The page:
Ecology : where we live and how we live
ANMA’s approach to urban ecology and to ecological design is based in the very meaning of the word Ecology. “Eco” comes from the Greek “oikos” meaning house, or living space. This term helps us to understand how the spaces that we design – where we live – are also closely linked to how we live. ANMA is a leader in this field in Europe designing the largest solar roof in Paris, as part of the largest public building in France, the Ministry of Defense (construction planned for 2012), and has designed sustainable buildings over the past 10 years.
Our architecture – where we live, and work, and play – is closely linked to our urban plans and designs, both of which aim to influence how we live.
Cities, as ecosystems, and our houses, dwellings and workplaces as the main nodes of these ecosystems are at the core of the way that we think about the city. Our urban plans encourage pedestrian and public transport access, shared green space, dense and mixed use living. Designing Compact densities, even on suburban sites, is the norm for our designs.
Our architecture implements sustainable solutions in all of our architectural design and urban planning projects. We also aim to influence the way space is used, through the creation of winter gardens on many of our projects such as the our social housing project in Nancy, we have created rooms which need neither cooling or heating at any period of the year. These “interclimatic” zones encourage a reduction in the use of mechanical heating and cooling but also a new way of using of internal space.
We do this in a number of ways:
1. Integrated Designs for natural ventilation
A key design feature in many of our structures is the “solar chimney”. Using black photovoltaic panels or dark thermal treatments air is heated at the top of the structure forcing air to rise, wind currents channel hot air away and cools the building in the summer. Solar panels harvest energy to contribute to the heating of the structure.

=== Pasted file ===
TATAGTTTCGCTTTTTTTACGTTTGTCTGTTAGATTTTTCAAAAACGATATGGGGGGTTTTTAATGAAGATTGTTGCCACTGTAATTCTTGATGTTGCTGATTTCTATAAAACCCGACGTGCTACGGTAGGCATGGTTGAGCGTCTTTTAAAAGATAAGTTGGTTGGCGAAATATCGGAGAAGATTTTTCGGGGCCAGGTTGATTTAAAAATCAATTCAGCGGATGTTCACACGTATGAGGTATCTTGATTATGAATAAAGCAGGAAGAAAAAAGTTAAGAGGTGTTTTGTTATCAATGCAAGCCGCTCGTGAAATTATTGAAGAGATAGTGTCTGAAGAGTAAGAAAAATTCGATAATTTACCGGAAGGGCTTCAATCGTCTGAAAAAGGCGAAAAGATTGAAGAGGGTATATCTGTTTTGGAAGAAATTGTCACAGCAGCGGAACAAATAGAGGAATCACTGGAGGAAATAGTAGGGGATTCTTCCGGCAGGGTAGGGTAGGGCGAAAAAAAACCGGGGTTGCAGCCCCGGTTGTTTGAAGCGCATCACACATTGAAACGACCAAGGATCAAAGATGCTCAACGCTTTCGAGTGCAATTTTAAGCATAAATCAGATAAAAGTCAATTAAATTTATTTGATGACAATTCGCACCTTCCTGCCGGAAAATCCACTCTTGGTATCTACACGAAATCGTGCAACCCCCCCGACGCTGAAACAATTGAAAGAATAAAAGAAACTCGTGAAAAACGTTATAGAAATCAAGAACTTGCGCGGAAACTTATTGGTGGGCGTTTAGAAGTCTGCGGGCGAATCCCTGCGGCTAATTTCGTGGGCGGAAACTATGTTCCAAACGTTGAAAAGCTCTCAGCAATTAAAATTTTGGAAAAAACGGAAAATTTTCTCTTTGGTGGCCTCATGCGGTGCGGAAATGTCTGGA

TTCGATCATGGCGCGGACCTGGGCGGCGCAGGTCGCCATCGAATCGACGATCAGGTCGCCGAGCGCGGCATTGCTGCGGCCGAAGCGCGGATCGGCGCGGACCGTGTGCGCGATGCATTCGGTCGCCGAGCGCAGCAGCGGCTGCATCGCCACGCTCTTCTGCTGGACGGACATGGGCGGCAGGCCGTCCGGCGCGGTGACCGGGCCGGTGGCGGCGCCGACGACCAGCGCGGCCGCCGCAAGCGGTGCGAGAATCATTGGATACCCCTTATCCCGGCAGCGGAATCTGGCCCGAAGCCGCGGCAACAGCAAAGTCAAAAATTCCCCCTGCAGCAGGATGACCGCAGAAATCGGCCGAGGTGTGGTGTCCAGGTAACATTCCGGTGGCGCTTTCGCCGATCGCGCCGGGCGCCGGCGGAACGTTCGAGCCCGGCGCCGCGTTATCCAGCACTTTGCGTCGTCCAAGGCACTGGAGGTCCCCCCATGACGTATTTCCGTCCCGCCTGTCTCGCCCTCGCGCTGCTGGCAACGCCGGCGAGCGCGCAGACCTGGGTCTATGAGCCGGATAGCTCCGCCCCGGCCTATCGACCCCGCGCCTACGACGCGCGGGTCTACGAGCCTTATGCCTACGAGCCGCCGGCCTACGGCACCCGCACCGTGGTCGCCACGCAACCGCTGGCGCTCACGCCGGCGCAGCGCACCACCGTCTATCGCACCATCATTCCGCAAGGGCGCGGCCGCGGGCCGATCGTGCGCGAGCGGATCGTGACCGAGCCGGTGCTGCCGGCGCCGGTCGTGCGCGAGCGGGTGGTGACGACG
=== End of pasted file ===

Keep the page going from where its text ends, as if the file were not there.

2. Living Spaces for Resource Economy
Experimental spaces, including small apartment scale winter gardens or larger shared “interclimatic” zones ensure energy is economized by the apartments but also encourages the use of these new spaces for socializing within blocks. Vegetation within these spaces cools during the summer and photovoltaic gauze provides extra surface area for energy harvesting but also acts as sun protection. In our landscape and architecture projects rain water management is systematically used and green surfaces are used to protect from storms and to encourage bio-diversity.
3. Made to Measure thermal design solutions
We also design made to measure structures which are adapted to a particular site and the energy needs of a particular structure. For example the Zero energy student residences in Paris uses an on-site energy storage structure which also serves to protect the building from the nearby road noise of Paris’s peripherique. The Rouen Water Board offices use an internal river to cool the structure and an automatic system which cools the building through its glass roof at night. Finally, ground energy is systematically used through the use of Canadian chimneys to use the cool of the ground in the summer to cool buildings as well as its warmth to warm spaces in the winter.
ANMA is widely solicited for our approaches to green building and continues to develop new research in the area. Going beyond certifications such as LEED or HQE, we believe that green building comes out of an overall vision and understanding of the built environment and its relationship to nature.